Tuesday, 5 June 2018

My Painting Compositions are Off Balance: The Viewfinder Drawing Tool may Help

Looking at the world unedited is overwhelming for the artist. An interesting subject matter may be overlooked with lots of elements vying for attention. Furthermore, the drawing may end up falling off the edge of the page. How can the artist plan the best composition for painting?

A tool called the artist’s viewfinder will make things easier. The viewfinder is a piece of card with a window cut into it, from where the world can be viewed a little at a time. It’s rather like looking through the camera lens prior to taking pictures.

The artist's viewfinder

In a separate article, I have demonstrated how to make your own viewfinder from cheap art materials. Planning the drawing ready for painting is also made easier as the proportions of the ‘window’ are compatible with most sketchbooks. A simple grid to aid drawing is also provided. This will help simplify a seemingly complex subject matter, such as this line drawing of keys, as it is sectioned into quadrants.

The viewfinder makes drawing easier

Once you have made the viewfinder, it’s just a matter of looking around for the best composition for painting.

How to Use the Viewfinder

If you hold the viewfinder so that the window is horizontal, the composition will have a panoramic quality. As can be seen from the image of apples, width of the scene is emphasized. Allowing space on either side of the subject matter might be necessary if interesting elements can be found here.

The viewfinder in landscape mode

Hold the viewfinder in portrait mode and the top and bottom of the composition will be emphasized. As can be seen from the apples, more of the background above and below can be seen. This format might benefit a composition comprising tall buildings or thunderheads.

The viewfinder in portrait mode

Move the viewfinder close to the eye and the image will appear to pan out. Notice how more of the background can be seen around the apples.

Panning out from the subject matter

Move the viewfinder away from the eye and the image will appear to zoom in, cutting out surrounding subject matter, emphasizing the height of the scene. Here, the apples have added emphasis.

The Viewfinder’s Plotting Points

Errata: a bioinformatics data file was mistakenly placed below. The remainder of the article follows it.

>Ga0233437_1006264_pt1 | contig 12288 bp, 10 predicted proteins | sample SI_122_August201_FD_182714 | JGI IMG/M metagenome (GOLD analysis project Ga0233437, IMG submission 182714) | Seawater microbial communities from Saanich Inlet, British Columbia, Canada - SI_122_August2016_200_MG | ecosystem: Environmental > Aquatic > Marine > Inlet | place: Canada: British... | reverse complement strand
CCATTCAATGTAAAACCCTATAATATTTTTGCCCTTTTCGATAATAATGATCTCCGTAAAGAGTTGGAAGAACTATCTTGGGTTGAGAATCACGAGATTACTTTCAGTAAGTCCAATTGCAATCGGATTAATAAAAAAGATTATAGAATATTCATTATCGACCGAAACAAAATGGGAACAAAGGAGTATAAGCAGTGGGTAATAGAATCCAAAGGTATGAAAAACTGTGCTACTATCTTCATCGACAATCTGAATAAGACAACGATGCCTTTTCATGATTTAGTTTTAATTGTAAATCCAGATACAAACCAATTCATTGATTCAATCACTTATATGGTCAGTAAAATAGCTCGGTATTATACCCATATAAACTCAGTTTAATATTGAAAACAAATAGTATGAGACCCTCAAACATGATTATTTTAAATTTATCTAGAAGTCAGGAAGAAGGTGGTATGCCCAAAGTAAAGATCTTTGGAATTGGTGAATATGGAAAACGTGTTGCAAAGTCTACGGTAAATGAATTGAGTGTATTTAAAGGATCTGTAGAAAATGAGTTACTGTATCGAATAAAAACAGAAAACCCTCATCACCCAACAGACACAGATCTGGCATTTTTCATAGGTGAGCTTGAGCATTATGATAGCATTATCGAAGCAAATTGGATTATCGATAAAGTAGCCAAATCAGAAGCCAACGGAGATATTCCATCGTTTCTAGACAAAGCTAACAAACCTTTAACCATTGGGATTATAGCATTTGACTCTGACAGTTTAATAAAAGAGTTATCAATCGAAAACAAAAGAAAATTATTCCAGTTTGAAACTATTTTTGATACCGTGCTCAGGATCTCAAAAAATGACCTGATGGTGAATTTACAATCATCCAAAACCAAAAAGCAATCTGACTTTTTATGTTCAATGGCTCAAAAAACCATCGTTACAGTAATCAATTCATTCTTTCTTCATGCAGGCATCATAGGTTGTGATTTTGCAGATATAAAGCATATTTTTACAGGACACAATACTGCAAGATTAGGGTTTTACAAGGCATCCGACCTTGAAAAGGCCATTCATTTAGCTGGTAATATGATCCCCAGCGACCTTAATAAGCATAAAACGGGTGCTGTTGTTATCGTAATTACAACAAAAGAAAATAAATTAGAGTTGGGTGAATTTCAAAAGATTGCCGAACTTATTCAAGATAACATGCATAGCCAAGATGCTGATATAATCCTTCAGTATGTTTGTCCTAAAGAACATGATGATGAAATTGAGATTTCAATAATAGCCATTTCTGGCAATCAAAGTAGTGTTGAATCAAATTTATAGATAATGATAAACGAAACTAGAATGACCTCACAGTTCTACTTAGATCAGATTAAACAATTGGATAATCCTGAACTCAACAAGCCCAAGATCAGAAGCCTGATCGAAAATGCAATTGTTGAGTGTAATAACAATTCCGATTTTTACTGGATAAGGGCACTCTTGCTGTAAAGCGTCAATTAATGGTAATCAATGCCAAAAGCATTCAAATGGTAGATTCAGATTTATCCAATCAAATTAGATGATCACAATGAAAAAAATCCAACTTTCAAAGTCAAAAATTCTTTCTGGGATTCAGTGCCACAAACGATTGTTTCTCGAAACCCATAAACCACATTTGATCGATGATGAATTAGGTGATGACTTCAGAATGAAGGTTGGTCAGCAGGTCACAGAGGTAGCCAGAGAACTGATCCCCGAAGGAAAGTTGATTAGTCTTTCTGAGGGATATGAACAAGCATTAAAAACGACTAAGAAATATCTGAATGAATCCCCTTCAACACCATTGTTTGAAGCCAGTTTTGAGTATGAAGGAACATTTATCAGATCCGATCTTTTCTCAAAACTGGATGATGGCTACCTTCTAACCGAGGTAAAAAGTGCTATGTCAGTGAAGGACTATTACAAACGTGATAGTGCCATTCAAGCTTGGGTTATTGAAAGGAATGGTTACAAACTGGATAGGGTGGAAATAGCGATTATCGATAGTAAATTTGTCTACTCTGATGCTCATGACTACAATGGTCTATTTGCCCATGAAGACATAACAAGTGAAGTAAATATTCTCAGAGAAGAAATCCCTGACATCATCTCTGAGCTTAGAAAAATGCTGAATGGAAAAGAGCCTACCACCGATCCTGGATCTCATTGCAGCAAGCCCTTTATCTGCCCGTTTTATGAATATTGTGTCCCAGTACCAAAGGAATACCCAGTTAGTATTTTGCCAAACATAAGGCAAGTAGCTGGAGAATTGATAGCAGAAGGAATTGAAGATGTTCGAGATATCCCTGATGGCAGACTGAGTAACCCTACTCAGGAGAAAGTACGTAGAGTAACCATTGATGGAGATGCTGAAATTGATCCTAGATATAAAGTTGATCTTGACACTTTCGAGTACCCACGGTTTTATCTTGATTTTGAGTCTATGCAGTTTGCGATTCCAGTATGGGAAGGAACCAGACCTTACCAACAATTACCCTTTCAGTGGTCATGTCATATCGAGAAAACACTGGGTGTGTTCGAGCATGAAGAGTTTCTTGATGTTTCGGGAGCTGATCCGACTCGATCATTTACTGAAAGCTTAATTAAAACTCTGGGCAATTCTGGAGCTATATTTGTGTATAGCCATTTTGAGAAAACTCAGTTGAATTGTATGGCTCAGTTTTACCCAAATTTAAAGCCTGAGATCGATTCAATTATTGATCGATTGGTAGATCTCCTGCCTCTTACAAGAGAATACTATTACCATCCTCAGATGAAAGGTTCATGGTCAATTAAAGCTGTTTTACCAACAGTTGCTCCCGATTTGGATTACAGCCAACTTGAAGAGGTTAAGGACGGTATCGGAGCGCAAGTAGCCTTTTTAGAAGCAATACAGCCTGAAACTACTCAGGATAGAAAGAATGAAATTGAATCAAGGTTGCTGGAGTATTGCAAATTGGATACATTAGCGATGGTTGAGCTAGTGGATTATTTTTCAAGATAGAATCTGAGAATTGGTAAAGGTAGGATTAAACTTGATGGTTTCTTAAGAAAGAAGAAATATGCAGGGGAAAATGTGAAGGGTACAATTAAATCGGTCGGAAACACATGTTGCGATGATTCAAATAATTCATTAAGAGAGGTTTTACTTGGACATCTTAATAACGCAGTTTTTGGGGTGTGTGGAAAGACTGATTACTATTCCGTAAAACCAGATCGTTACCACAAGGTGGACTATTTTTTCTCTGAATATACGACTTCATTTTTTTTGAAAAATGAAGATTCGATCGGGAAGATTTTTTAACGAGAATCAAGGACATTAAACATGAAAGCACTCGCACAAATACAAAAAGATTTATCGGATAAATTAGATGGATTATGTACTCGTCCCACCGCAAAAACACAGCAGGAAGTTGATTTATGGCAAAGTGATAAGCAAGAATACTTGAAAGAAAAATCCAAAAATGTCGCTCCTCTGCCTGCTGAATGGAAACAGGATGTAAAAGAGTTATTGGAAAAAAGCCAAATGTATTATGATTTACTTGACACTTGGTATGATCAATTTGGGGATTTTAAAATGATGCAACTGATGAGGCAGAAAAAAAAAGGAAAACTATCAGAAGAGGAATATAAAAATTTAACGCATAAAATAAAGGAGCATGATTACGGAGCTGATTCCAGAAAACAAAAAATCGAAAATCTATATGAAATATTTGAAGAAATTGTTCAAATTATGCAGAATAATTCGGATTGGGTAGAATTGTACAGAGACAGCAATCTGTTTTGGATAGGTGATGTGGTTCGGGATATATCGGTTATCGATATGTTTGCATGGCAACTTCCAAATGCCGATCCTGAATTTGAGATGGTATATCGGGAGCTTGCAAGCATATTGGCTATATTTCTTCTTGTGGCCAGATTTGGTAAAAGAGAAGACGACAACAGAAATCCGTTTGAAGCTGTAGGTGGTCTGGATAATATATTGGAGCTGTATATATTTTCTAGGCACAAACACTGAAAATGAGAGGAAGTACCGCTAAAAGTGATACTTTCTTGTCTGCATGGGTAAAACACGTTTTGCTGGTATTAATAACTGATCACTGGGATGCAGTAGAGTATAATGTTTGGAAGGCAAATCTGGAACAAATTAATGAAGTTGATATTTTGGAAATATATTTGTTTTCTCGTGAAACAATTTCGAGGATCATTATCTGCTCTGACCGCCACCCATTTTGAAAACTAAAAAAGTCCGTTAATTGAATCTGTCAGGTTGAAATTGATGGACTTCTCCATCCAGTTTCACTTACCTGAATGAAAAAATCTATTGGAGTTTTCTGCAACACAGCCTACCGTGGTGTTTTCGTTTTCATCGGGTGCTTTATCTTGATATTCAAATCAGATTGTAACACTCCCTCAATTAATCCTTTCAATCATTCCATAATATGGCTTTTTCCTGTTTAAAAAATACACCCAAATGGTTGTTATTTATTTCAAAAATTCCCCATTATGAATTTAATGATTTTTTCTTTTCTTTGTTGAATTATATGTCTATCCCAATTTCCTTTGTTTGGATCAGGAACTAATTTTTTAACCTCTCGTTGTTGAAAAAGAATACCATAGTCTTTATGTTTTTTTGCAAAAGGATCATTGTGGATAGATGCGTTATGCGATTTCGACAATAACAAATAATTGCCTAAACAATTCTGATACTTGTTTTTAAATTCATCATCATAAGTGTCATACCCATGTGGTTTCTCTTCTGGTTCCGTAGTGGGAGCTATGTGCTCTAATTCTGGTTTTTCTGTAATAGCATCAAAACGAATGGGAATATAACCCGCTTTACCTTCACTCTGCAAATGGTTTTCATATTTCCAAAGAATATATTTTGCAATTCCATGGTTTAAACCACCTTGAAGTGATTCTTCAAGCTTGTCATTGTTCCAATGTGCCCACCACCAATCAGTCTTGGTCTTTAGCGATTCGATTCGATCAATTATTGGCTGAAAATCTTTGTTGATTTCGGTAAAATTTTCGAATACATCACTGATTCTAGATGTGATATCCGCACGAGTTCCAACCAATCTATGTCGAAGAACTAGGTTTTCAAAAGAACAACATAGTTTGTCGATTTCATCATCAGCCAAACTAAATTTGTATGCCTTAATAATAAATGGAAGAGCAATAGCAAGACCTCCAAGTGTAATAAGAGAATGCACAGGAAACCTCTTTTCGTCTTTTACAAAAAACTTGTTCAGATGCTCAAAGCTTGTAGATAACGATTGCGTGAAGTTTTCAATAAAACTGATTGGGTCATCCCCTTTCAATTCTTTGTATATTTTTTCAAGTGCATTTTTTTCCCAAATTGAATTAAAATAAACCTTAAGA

The two pieces of thread affixed across the window in cross formation serve as a drawing aid when plotting key points of the composition. The centre-point can be established as well as what lies within the four quadrants.

This prevents the drawing from falling off the edge of the sketching paper. Deciding the centre-point of the drawing means that the artist knows what element will lie at the centre of the drawing pad and work from there.

As can be seen, the viewfinder can be a useful drawing aid for the artist who doesn’t know where to begin. Taking this useful took with you means that interesting compositions can more easily be found, even in the most everyday places.

Monday, 4 June 2018

How to Make a Viewfinder a Drawing Aid for Artists

Using a viewfinder is a great way of making drawing easier. Composing pictures for oil painting is also made possible when the artist isn’t sure where to begin.

Finding inspiration from life can be overwhelming. What does the artist cut out and leave in? The viewfinder is ideal for editing out unwanted visual information in order to simplify what is seen in front. The viewfinder is simply a piece of card with a window cut in the middle from where the artist may view a particular aspect. Looking through the window is rather like looking through the camera lens before taking a picture.

Plotting your drawing is made easier because the image can be viewed through a frame. Here, I will show you how to create a viewfinder containing a frame that is compatible with most drawing pads. Plotting your drawing couldn’t be made easier.

Making a viewfinder is simple. Here is a step by step demo on making your own.

Demo on Making the Artist’s Viewfinder

The first image shows materials that will be required. These are:
A cutting mat or old magazines on which to cut on.
A piece of card measuring 11 x 8 inches (20 x 28cm).
Scissors, scalpel, a pencil, ruler, double-sided sticky tape and a piece of strong thread.

Materials needed for making a viewfinder

Making your Own Viewfinder

Firstly cut the piece of card in half so that each measures 5.5 x 8 inches (14x20cm). Lightly draw a cross in the centre of each card.

Cut the card in half

Scalpel a rectangular-shaped hole in the middle of each card. The dimensions of the hole should be 2.5 x 3 inches (6 x 7.5 cm). I have worked out these proportions to match standard sketchbook sizes. This will make sketching easier.

Cutting a rectangular hole in the viewfinder

Affix the thread via the tape across the ‘window’ so that it stretches horizontally across. The thread should be midway up the window, splitting it in two. Repeat this process with another piece of thread, this time, stretching it vertically. You should now have a window that appears split into equal quarters, like a cross.

Sticking thread across the viewfinder

This ‘cross’ can be used as plotting points for your drawing when looking through the viewfinder and transferring the image onto your sketchbook.
Now place the other piece of card over the first, sandwiching the sections of thread on the card. Use extra double-sided tape for more strength.
The two pieces of card should now be stuck securely. Trim off excess thread.

Stick the 2 pieces of card together

The viewfinder is ready for use.

Composing the underdrawing for oil painting is now made easier when the artist wishes to sketch from life.

The viewfinder is ready for use

My next article will show you how to use the viewfinder.

The images and text have been taken from my book Draw what You See Not What You Think you See